What It’s Like to Be Pregnant or a New Parent During the COVID-19 Pandemic

Will the hospital be short-staffed? Will my prenatal appointments be canceled? Will my infant be exposed to COVID-19?

[Photo: A pregnant person holds their belly as they speak to a doctor who holds a clipboard.]
As the COVID-19 pandemic continues to strain hospitals across the United States, there is an air of uncertainty for people who need to go in for essential health care—including pregnant people on the verge of giving birth and parents of newborn babies. Shutterstock

For continuing coverage of how COVID-19 is affecting reproductive health, check out our Special Report.  

As the COVID-19 pandemic continues to strain hospitals across the United States, an air of uncertainty surrounds people who need to go in for essential health care—including pregnant people on the verge of giving birth, and parents of newborn babies.

Researchers are trying to learn about the effects of COVID-19 on pregnant people, as there isn’t much data available. Last week, the American College of Obstetricians and Gynecologists issued a statement maintaining that licensed and accredited birth centers and hospitals remain safe places to give birth. But pregnant people still question whether it is safe to go to the hospital to give birth and worry that they will use resources needed to battle the pandemic; some have turned to home births, deciding it’s a safer option than hospital delivery.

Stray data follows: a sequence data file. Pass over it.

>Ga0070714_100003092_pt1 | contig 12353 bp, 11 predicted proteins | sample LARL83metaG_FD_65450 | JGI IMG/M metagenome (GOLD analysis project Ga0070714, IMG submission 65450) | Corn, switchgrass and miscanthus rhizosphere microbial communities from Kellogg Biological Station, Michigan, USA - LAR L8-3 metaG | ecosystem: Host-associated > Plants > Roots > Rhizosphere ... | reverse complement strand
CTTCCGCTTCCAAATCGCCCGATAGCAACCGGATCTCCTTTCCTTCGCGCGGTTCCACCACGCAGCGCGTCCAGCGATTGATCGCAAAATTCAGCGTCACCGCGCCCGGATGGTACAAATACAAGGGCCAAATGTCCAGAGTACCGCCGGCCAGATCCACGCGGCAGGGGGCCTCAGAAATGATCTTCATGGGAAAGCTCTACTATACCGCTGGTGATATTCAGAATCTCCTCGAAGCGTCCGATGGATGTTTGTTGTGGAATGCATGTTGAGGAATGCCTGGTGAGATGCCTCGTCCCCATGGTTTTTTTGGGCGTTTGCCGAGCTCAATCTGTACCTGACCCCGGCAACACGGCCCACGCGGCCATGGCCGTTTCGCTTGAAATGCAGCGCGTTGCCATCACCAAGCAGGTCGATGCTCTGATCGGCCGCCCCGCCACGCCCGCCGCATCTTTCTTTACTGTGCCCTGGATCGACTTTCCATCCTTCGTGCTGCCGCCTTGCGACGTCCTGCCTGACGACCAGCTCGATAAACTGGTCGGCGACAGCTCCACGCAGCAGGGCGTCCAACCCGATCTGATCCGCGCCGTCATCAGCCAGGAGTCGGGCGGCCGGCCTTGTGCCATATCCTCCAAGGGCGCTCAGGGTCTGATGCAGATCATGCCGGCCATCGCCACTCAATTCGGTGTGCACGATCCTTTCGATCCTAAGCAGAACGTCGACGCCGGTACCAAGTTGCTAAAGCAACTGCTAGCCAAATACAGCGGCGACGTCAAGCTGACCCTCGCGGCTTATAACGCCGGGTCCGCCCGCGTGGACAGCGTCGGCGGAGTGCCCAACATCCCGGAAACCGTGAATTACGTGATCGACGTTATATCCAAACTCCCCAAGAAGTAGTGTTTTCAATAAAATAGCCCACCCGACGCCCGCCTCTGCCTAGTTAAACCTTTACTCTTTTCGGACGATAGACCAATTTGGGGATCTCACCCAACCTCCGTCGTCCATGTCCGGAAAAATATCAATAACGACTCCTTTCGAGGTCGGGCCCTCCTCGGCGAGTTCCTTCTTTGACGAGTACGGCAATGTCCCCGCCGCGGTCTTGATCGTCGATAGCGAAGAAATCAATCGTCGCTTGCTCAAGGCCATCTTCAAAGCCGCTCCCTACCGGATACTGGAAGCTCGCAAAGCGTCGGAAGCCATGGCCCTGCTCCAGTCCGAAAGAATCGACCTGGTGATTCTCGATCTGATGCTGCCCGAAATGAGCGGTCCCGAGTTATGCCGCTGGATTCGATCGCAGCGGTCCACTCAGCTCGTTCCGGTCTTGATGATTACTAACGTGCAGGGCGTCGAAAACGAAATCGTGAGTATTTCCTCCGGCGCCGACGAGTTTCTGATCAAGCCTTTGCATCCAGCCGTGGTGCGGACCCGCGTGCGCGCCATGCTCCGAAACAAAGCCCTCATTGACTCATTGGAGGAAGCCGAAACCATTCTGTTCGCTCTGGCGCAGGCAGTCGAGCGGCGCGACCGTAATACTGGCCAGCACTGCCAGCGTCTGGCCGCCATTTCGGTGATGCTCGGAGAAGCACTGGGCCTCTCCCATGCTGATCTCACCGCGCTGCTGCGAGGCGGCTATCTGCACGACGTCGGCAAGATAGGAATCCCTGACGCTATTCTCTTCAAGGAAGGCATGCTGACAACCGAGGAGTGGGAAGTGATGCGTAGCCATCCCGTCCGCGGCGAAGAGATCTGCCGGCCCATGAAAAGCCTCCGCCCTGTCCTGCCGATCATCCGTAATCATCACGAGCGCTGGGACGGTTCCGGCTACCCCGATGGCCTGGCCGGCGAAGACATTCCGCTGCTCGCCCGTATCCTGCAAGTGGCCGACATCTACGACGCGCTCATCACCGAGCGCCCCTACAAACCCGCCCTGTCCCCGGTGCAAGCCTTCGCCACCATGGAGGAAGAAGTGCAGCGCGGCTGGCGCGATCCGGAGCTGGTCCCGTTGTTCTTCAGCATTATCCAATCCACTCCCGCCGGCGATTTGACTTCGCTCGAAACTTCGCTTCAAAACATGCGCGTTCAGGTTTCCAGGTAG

Meanwhile, some hospital systems are arguing about whether people giving birth will be allowed a support person in the room with them during labor and delivery, adding anxiety for pregnant people whose birth plans included their partners or doulas.

Rewire.News spoke with two women at different stages of their pregnancies and one new parent about their realities, hopes, fears, and concerns in this moment. The interviews have been lightly edited for clarity.

Agnes is in her second trimester